Help Them To Stand Up

“Yah!!! Wah!! Aaaaah!!!” Loud and shrill screams rang eerily through the neighborhood for more than ten minutes.

It was past midnight. I went up to the window to see what was going on. The street was quiet, not a soul was seen. A few other neighbors were also standing by their window sills trying to see what was going on.

Another loud scream came through the house opposite mine.

It is her.

She is a young woman who has mental illness. Over the years, I have seen her throwing ceramic dishes onto her next door neighbor’s compound, throwing her brother’s toys onto the street and screaming at passer-bys.

The ambulance was rushed in once because she cut herself. The family’s maid jumped over the fence several times, screaming for help, because she was chasing the maid with a knife. Once, she walked into my house uninvited and tried to push me to join a multi-level marketing scheme. When I politely refused, she was so angry that I thought she would hit me.

I am only her neighbor. I can avoid her when she screams and throws things at me. But not her family. They often look tired and harassed. When I walked past and said ‘hi’, they lowered their heads and pretended that they do not see me, then they hurried into the house.

In a society filled with prejudices about people with chronic illnesses, I can understand how they feel – embarrassed and ashamed – about the havoc the young woman causes in the neighborhood.

In contrast, my late brother who used to have Down Syndrome, was much easier to take care of. He occupied himself with his drawing and piano-playing. He rarely got angry. If he did, he expressed his emotions with a few loud mumbles. He was only difficult to take care of when he couldn't walk due to swollen legs from his weak heart. Two people were needed to lift and carry him.

At that time, we were all families with dependants who needed medical care constantly. Expenses were high because our dependants did not have health insurances, or rather, no health insurance company would insure them. Taking them to government hospitals was not a choice sometimes when one had to work and had no time to queue for hours.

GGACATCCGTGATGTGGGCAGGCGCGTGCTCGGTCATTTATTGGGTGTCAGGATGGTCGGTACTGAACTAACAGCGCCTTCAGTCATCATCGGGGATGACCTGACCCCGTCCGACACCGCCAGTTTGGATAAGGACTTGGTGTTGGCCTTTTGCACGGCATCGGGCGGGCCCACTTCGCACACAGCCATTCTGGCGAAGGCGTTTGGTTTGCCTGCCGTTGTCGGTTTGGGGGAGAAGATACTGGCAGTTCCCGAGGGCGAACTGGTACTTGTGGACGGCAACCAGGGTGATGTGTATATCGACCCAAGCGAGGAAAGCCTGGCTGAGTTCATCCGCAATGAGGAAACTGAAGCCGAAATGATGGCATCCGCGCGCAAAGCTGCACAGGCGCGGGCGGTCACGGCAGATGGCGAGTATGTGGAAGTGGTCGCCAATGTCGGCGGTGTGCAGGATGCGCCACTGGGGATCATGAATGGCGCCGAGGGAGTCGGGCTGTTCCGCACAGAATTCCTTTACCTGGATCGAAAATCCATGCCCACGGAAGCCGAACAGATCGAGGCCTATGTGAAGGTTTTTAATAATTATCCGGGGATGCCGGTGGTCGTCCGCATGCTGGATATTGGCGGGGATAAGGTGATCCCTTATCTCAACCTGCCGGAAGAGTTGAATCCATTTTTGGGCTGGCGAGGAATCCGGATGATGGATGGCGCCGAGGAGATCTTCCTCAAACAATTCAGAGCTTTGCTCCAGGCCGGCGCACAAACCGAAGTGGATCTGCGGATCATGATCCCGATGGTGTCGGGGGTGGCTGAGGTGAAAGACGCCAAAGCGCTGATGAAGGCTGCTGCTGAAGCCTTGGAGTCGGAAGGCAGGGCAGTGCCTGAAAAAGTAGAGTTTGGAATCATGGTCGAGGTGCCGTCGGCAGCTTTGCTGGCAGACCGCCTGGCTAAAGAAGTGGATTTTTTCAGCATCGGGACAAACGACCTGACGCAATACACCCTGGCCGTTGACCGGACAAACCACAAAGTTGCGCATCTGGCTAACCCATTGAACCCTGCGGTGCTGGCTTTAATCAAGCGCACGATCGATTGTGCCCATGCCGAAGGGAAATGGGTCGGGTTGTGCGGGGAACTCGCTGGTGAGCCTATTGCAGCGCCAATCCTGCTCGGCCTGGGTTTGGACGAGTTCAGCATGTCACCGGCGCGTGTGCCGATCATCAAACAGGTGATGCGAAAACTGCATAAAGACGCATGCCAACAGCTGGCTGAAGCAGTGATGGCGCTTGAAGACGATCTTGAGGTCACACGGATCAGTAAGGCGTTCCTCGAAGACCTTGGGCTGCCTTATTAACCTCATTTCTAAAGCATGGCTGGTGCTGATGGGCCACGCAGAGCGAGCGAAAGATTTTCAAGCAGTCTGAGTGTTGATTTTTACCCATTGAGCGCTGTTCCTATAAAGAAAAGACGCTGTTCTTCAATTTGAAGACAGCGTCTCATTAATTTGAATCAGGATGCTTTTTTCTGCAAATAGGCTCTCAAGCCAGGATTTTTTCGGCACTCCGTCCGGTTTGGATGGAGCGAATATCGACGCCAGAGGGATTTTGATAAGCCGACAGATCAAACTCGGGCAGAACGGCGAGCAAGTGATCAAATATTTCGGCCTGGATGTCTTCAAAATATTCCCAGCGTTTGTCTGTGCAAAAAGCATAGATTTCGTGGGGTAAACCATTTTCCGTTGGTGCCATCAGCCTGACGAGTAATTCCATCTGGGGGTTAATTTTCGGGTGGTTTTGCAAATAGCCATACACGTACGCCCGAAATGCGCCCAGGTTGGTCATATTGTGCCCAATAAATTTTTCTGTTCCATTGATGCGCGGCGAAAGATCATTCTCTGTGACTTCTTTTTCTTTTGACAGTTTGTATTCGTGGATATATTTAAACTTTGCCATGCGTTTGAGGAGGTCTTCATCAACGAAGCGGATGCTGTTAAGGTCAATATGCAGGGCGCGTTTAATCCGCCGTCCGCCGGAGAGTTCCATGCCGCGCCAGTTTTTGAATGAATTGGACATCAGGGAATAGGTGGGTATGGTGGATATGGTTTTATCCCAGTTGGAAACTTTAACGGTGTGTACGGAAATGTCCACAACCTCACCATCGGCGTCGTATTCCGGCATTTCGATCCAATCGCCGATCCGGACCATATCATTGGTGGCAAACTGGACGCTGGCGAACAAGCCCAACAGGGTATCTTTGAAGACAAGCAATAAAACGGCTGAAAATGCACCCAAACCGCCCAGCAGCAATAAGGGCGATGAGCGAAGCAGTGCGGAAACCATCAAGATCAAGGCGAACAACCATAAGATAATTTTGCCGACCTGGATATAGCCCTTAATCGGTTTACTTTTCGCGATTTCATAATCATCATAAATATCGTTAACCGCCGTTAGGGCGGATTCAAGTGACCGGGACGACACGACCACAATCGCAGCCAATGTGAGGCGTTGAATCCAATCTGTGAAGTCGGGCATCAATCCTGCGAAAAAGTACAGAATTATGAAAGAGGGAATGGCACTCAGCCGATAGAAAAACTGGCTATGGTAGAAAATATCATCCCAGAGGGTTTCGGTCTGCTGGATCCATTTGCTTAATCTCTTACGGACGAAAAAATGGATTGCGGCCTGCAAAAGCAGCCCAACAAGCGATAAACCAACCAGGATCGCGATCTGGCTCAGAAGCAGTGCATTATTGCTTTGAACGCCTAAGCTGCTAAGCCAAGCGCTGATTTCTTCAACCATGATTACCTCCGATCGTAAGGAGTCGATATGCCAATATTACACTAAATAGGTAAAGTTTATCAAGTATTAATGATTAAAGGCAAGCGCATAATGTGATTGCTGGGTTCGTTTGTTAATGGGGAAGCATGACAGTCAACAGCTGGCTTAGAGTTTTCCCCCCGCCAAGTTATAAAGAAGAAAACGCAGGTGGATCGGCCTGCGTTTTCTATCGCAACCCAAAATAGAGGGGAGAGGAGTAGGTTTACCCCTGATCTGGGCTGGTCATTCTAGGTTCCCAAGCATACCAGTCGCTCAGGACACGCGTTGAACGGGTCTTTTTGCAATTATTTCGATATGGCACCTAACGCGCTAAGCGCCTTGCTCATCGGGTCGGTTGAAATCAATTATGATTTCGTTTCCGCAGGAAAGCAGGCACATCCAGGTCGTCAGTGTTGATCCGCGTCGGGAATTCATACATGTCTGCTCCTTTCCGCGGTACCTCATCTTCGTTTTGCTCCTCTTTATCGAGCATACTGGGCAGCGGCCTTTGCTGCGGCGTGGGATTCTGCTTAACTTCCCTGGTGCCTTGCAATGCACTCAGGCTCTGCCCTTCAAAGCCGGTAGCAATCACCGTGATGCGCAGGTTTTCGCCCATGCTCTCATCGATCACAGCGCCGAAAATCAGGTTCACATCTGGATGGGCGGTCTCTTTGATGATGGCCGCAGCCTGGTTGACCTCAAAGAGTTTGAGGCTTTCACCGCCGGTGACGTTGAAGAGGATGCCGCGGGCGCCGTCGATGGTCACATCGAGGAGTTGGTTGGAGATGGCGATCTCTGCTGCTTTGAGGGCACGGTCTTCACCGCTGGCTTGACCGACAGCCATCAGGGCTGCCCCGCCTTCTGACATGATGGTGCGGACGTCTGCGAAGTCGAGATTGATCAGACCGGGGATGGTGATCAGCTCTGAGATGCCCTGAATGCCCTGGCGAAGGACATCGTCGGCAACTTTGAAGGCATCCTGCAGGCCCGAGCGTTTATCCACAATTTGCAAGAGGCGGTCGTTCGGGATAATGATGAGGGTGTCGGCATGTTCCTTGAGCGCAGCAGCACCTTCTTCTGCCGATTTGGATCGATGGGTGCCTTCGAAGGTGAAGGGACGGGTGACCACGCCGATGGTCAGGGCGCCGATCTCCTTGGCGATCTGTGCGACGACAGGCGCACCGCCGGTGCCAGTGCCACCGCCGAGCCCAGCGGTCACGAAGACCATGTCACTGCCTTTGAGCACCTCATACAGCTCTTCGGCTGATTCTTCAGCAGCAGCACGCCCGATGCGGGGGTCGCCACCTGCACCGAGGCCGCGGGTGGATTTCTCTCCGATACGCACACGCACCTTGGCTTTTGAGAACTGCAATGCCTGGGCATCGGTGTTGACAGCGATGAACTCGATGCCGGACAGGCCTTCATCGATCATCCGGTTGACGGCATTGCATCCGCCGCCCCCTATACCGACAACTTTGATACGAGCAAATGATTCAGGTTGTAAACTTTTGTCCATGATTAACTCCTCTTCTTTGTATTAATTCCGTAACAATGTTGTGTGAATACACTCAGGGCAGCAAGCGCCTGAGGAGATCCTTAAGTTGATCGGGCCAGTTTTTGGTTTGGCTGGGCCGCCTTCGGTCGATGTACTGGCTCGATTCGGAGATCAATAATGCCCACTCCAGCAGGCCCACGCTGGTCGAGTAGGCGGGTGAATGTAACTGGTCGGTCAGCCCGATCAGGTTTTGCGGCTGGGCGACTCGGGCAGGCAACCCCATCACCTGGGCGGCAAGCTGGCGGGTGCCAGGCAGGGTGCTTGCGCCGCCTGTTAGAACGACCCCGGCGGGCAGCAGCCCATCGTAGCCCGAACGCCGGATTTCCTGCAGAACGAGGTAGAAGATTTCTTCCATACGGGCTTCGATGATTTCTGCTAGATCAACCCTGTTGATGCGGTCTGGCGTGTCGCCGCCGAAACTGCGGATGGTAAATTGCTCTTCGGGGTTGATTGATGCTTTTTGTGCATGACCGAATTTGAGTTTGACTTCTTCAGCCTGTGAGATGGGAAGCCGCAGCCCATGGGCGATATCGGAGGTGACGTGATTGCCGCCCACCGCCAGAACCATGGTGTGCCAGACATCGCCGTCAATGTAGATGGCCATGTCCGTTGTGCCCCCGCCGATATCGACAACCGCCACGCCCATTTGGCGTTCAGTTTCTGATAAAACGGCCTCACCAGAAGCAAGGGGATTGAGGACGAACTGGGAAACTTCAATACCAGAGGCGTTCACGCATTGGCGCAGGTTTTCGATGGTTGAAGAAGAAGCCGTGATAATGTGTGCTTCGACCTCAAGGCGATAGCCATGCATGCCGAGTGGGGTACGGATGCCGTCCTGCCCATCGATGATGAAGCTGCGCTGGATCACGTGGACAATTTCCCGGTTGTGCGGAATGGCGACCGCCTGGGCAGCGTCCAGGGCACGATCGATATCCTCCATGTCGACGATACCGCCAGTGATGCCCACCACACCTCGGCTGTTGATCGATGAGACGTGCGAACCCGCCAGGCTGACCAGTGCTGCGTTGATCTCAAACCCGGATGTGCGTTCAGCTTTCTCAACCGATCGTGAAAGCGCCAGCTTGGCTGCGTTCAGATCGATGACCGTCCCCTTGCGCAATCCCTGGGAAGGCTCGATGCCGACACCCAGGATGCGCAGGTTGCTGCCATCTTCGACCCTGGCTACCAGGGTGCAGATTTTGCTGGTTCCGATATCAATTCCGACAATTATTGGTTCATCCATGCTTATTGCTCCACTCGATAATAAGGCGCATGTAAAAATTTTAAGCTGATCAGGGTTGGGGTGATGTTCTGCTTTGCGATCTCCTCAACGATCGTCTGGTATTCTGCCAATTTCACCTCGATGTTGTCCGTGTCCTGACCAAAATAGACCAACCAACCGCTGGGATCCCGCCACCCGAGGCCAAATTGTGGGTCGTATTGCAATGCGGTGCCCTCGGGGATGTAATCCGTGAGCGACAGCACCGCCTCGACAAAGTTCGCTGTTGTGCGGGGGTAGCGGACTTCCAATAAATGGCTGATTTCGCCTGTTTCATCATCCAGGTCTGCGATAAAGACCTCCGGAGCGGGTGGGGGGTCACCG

My brother who didn’t know how to talk also needed rehabilitation to learn how to communicate his suffering when his health deteriorated. There is no Down Syndrome center for people over 40. I had to pay for a private practioner and there is no insurance scheme for this. And no tax-break either.

When I read about how rich businessmen avoid paying taxes and top-notch company directors driving luxury cars bought under company expenses, I find myself asking, “How does this happen? The rich get the tax breaks but not all those who need it!”

A friend once said to me, “Life is never fair. What are you complaining about? You have more to be thankful for than many people!”

I know. So does every middle-class family who have dependants with chronic and acute conditions. I have known of middle-class families who sold their houses, cars and jewelleries to treat illnesses. Often, the family houses that they have lived in are the only assets the entire family has.

One such family has two adult children inflicted with a nerve disease that has rapidly degenerated over the years. Click here to read about them - and The elderly parents’ savings have all been used up in treatments over the last ten years. They can’t afford to send the siblings for the operations and rehabilitation they need.

Harsh words from their brother make them depressed – If not for you, our parents would have a nice life! He has a good job but he feels that he has helped his siblings enough over the years. He needs money for his own growing young family. There is no tax break to motivate him to help out either.

As the siblings' condition worsens, one of them is contemplating suicide. The other has been admitted to a home for the disabled. The future is bleak if the elderly parents leave this world. Who is going to ensure that the children are well taken care of?

They are not the only ones who need help - there are so many others out there. Not hardcore poor. But trapped in a helpless cycle of illness. And there is no end in sight.

A group of us has been trying to raise funds for them but the progress is very slow. Sometimes we feel discouraged but we remind ourselves of what Mother Teresa once said, “We ourselves feel that what we are doing is just a drop in the ocean. But the ocean would be less because of that missing drop.”

By Chong Sheau Ching


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